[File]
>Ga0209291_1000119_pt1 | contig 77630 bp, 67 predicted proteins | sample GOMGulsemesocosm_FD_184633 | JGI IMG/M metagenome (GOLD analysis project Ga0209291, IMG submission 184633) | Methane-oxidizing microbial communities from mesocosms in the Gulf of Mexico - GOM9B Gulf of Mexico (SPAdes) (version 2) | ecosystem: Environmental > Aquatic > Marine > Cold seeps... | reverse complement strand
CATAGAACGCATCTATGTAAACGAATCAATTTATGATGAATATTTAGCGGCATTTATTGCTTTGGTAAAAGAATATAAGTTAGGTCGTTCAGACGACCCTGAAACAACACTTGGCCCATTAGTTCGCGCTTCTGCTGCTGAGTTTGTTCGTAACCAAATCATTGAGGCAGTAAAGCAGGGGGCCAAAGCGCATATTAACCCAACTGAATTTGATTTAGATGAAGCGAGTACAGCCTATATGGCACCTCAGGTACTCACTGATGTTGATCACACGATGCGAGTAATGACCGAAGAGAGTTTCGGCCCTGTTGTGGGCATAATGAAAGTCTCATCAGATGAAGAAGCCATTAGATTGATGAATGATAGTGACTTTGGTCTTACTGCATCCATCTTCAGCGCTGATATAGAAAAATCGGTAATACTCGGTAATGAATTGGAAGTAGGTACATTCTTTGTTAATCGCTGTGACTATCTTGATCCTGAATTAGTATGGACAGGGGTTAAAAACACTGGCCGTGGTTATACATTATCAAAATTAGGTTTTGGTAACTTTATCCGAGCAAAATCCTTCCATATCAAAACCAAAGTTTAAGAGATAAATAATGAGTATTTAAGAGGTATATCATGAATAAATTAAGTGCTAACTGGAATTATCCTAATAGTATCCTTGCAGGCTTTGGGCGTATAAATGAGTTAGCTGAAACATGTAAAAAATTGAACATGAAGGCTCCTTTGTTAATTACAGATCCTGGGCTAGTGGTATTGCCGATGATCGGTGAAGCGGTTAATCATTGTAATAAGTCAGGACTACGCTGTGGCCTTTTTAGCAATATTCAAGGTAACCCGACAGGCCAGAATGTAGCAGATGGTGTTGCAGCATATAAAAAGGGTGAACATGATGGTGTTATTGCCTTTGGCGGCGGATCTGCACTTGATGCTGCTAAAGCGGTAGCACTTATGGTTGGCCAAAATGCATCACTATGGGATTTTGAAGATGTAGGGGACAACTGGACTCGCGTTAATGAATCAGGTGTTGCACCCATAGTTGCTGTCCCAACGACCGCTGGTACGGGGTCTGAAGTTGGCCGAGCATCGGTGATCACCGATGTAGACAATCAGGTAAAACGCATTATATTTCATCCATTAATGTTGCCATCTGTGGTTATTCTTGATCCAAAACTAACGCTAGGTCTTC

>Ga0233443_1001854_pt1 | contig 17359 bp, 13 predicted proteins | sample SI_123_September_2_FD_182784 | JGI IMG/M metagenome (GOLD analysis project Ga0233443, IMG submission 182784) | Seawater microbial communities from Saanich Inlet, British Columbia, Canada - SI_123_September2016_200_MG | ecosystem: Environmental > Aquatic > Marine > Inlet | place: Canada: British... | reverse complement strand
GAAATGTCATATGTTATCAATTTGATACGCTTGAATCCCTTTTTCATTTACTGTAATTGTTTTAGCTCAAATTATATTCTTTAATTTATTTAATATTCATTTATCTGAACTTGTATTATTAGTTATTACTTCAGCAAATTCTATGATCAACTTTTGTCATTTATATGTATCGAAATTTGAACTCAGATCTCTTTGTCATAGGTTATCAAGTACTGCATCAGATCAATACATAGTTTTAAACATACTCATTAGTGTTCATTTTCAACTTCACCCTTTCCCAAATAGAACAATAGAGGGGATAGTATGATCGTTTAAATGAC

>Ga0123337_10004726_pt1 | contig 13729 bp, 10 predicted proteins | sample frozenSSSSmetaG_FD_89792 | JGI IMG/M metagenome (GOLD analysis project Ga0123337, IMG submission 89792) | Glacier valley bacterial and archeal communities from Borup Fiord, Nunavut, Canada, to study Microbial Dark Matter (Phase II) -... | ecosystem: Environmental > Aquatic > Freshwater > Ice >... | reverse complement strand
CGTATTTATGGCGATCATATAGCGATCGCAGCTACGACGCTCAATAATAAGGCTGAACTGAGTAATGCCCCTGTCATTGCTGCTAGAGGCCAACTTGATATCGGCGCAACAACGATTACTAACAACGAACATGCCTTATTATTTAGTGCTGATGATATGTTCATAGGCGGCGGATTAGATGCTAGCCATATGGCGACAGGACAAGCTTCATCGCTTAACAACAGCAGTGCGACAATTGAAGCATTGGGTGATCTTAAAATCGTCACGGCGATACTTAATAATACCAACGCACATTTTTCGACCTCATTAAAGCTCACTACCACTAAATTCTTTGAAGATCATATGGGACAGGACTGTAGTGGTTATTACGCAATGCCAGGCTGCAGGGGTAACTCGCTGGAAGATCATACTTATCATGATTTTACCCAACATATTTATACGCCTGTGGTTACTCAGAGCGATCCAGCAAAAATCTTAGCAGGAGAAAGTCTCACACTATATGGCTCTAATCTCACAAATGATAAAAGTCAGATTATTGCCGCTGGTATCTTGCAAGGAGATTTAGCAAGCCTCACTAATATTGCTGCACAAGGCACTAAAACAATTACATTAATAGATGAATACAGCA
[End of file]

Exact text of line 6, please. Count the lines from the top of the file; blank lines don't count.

CGTATTTATGGCGATCATATAGCGATCGCAGCTACGACGCTCAATAATAAGGCTGAACTGAGTAATGCCCCTGTCATTGCTGCTAGAGGCCAACTTGATATCGGCGCAACAACGATTACTAACAACGAACATGCCTTATTATTTAGTGCTGATGATATGTTCATAGGCGGCGGATTAGATGCTAGCCATATGGCGACAGGACAAGCTTCATCGCTTAACAACAGCAGTGCGACAATTGAAGCATTGGGTGATCTTAAAATCGTCACGGCGATACTTAATAATACCAACGCACATTTTTCGACCTCATTAAAGCTCACTACCACTAAATTCTTTGAAGATCATATGGGACAGGACTGTAGTGGTTATTACGCAATGCCAGGCTGCAGGGGTAACTCGCTGGAAGATCATACTTATCATGATTTTACCCAACATATTTATACGCCTGTGGTTACTCAGAGCGATCCAGCAAAAATCTTAGCAGGAGAAAGTCTCACACTATATGGCTCTAATCTCACAAATGATAAAAGTCAGATTATTGCCGCTGGTATCTTGCAAGGAGATTTAGCAAGCCTCACTAATATTGCTGCACAAGGCACTAAAACAATTACATTAATAGATGAATACAGCA